Wednesday, October 01, 2014

The Well-Oiled Cogs

It is widely understood that politeness, manners and gestures of courtesy help in social cohesion and safety.

Today morning in the gym, I witnessed something strange.  A woman "smiled" at me out of recognition.  We work out at the same time early morning.  But the smile was so blatantly artificial and momentary that instead of generating well-being, it generated distrust and woe.

It used to be that when a person greeted me with "Hey Good morning.  How are you doing?" I used to contemplate, considering it an expression of genuine interest, and think of an authentic response.  Not that I was going to really talk about a mid-life crisis, but "Great" seemed to be an exaggeration most of the time.  It felt fake.  It would have been more precise for me to say "I'm doing fine, thanks."  Now-a-days, I just respond mechanically: "Great, how are you?" And the answer is always: "Good, thanks!"  And I heave a sigh of relief at the successful end of this three-way-handshake.

On some of my more reflective days, when I am not feeling very communicative, I have to gather my energies for an outward expression, and then effort-fully mutter something positive.   And it can't be just a monotonic "gud" or the other person might feel insulted.  It has to be a stretched out waveform: "Goood!"

When I enter the gym, I have to hear "Have a good workout."  I have to say: "Thanks", even though I really like to stay silent for a few hours every morning.  Then when I leave the gym, I cannot escape being told: "Have a great day!"  And I have to again muster a smile and say: "Thanks, you too!"

It's not that I am a depressed person.  I am not even an introvert.  I am interested in other people.  I wish nobody any ill.  In fact, I genuinely wish these buggers well.  They keep the gym so clean and organized.  But please don't ask me to express it in trite phrases.  That's just not me.  I would much rather, as I once did, express my appreciation for a particularly helpful gym worker to the gym's manager.  The manager was quite surprised at my gratitude.

One of my favorite authors, David Foster Wallace, writes about this fake bonhomie in his "A Supposedly Fun Thing I'll Never Do Again":
You know this smile, the strenuous contraction of circumoral fascia w/ incomplete zygomatic involvement – the smile that doesn’t quite reach the smiler’s eyes and that signifies nothing more than a calculated attempt to advance the smiler’s own interests by pretending to like the smilee….Am I the only consumer in whom high doses of such a smile produce despair? ...
And yet, the Professional Smile’s absence now also causes despair. Anybody who’s ever bought a pack of gum in a Mahattan cigar store, or asked for something to be stamped FRAGILE at a Chicago post office or tried to obtain a glass of water from a South Boston waitress knows full well the soul-crushing effect of a service workers’ scowl, i.e. the humiliation and resentment of being denied the Professional Smile. And the Professional Smile has by now skewed even my resentment at the dreaded Professional Scowl. I walk away from the Manhattan tobacconist resenting not the countermans’s character or absence of goodwill but his lack of professionalism in denying me the Smile. What a fucking mess.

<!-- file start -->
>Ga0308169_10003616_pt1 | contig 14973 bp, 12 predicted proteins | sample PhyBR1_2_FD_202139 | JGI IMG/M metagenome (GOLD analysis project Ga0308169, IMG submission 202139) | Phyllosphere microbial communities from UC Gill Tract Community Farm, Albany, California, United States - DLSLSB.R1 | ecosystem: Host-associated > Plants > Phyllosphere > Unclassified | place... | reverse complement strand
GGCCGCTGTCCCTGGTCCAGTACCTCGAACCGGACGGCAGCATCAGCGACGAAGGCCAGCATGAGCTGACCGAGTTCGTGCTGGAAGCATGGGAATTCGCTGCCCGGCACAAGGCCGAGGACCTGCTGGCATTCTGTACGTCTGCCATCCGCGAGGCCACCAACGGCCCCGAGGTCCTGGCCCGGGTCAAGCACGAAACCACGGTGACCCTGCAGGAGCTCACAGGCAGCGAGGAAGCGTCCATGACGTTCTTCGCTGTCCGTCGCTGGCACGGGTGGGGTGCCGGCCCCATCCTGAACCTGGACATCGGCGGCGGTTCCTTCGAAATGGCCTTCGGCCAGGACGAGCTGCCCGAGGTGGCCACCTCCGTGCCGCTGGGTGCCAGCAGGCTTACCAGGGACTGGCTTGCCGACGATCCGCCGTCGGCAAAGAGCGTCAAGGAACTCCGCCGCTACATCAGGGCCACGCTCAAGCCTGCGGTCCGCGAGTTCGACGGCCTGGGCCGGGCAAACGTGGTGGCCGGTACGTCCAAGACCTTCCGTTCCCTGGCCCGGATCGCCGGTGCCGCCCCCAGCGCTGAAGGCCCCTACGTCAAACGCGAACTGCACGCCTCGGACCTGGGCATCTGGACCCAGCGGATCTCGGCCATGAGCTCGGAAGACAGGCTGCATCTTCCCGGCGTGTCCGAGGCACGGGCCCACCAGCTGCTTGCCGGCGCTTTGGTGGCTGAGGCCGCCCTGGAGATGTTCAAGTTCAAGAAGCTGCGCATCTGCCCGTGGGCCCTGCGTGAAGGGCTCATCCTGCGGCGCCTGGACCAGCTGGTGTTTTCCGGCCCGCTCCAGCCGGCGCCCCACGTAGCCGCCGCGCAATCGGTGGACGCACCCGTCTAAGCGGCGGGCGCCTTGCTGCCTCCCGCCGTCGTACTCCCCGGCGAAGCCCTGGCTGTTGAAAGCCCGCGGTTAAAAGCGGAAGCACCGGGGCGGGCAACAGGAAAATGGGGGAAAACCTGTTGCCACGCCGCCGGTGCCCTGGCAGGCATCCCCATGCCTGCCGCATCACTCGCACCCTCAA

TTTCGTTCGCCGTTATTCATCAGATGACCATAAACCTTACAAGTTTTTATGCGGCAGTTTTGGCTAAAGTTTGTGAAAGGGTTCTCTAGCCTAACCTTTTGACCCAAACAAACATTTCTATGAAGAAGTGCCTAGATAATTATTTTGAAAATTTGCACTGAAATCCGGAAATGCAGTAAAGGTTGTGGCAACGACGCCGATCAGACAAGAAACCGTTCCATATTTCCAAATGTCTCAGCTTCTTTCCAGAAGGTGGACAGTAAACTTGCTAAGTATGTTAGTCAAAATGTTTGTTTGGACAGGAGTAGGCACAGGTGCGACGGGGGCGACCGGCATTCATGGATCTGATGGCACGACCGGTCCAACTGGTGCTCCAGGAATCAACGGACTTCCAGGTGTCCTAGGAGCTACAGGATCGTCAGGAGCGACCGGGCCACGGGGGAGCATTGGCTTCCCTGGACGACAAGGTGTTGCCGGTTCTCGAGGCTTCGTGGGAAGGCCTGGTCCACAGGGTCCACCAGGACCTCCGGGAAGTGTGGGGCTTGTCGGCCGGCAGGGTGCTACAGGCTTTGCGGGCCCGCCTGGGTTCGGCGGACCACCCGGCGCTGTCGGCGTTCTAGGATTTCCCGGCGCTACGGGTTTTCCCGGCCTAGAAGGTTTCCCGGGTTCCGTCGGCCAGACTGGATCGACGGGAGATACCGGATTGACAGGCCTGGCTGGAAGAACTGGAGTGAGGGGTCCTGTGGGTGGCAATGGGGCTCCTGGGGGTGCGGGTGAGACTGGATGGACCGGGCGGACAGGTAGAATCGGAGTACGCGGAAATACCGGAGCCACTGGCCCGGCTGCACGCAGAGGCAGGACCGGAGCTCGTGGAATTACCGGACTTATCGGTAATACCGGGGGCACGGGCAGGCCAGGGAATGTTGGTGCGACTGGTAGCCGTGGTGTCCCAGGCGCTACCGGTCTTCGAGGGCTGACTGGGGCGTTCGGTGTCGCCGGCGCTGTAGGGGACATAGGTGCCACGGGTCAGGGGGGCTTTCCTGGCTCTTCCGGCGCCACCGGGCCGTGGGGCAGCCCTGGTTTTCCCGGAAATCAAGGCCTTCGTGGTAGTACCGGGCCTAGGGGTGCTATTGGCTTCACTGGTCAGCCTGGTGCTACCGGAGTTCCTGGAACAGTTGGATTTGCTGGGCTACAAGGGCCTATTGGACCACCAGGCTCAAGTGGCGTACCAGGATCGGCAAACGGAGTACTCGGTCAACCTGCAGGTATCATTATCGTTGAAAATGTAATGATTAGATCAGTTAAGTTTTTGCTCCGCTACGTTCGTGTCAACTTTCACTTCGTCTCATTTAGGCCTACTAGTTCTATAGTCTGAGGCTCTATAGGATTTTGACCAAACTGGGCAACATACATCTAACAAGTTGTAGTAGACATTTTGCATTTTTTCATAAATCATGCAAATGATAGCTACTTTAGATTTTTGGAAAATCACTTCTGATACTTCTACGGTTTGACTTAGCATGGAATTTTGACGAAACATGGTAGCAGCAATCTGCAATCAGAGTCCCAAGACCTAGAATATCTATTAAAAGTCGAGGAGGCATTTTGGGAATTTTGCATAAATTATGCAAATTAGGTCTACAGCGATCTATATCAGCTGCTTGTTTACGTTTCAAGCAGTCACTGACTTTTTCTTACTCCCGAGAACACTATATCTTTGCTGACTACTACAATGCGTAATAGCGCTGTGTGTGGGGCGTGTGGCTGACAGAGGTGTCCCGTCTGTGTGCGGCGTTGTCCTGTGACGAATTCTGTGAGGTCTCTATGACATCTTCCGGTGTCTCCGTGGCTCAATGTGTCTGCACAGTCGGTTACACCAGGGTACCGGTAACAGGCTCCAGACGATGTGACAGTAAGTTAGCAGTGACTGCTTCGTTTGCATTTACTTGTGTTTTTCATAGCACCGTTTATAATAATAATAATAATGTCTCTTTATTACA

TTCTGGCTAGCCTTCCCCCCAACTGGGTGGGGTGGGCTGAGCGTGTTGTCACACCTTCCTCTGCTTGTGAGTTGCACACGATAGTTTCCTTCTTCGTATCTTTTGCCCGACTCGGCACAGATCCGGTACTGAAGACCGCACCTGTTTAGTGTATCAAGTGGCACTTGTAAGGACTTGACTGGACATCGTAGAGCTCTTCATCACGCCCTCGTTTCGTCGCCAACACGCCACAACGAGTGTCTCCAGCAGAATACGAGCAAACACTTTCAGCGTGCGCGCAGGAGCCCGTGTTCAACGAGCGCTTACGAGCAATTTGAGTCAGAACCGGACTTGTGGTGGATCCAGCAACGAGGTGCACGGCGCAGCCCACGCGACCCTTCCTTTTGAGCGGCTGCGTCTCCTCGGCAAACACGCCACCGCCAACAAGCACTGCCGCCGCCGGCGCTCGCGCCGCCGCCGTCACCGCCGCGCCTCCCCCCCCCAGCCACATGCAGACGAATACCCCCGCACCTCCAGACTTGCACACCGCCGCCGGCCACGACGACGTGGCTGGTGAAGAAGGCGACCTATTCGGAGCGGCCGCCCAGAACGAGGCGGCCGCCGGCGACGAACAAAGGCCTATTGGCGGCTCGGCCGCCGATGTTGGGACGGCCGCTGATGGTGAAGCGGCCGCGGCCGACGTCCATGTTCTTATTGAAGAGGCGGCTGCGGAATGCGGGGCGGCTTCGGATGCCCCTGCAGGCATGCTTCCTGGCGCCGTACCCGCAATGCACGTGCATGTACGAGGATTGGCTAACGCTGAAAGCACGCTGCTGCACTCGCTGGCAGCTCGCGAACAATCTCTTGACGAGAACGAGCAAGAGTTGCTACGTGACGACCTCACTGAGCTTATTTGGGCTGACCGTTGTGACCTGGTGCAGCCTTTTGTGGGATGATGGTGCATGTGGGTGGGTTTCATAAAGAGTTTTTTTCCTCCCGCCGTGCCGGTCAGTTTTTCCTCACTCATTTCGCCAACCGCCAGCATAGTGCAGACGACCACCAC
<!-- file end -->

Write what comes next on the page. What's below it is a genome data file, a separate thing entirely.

After the gym "incident" today morning, I wondered why that woman had to smile that fake smile at me.  Why couldn't she just nod or say "hi" with an upward flick of her eyebrows?

I concluded that she was entirely unaware of her smile.  It was an almost autonomic gesture.  Realizing the extent of her zombieness, I felt sorry for her.  She wasn't in the service industry.  She didn't have to smile.  But she did, and it was an excruciatingly fake smile.

In the office, on every Monday, there is another interesting question: "Hey, how was your weekend?"  I have learnt to not proffer details and make others envious about my off-beat pursuits, and have learnt that the polite answer is: "It was nice.  I/We went to random-but-not-out-of-the-way-place-x for a random-but-regular-act-y.  (e.g. "I went to Dana Point and spent a few hours oceanside.")  How about you?"

One of my friends once ranted that he wanted to shout at his co-workers when asked about his weekend: "None of your effing business mate.  I have given you folks fifty waking hours of my week which will never come back.  Please don't intrude on the ones left.  For the love of God, let me have a life which I don't have to tell you about."

I think he was overreacting, but I could also empathize.  Being a "professional" can at times demand in-authenticity, an appearance of being institutionalized, and a fake enthusiasm and cheerfulness.  It can get to people.  Some people would just like to do their work and go home.  This added obligation of yoo-hoo cheerfulness and of feigned curiosity about others at one's workplace feels like a malignant form of overtime.  Fake interest requires effort.  We get exhausted after entertaining guests with whom we cannot be ourselves, or who we are afraid of offending.

Social lubrication can be taken too far.  When there is too much oil, the cogs don't really mesh.  They just slide over each other, and never really interact.

1 comment:

Anonymous said...

Not very relevant to this context , but still worth reading and giving a thought..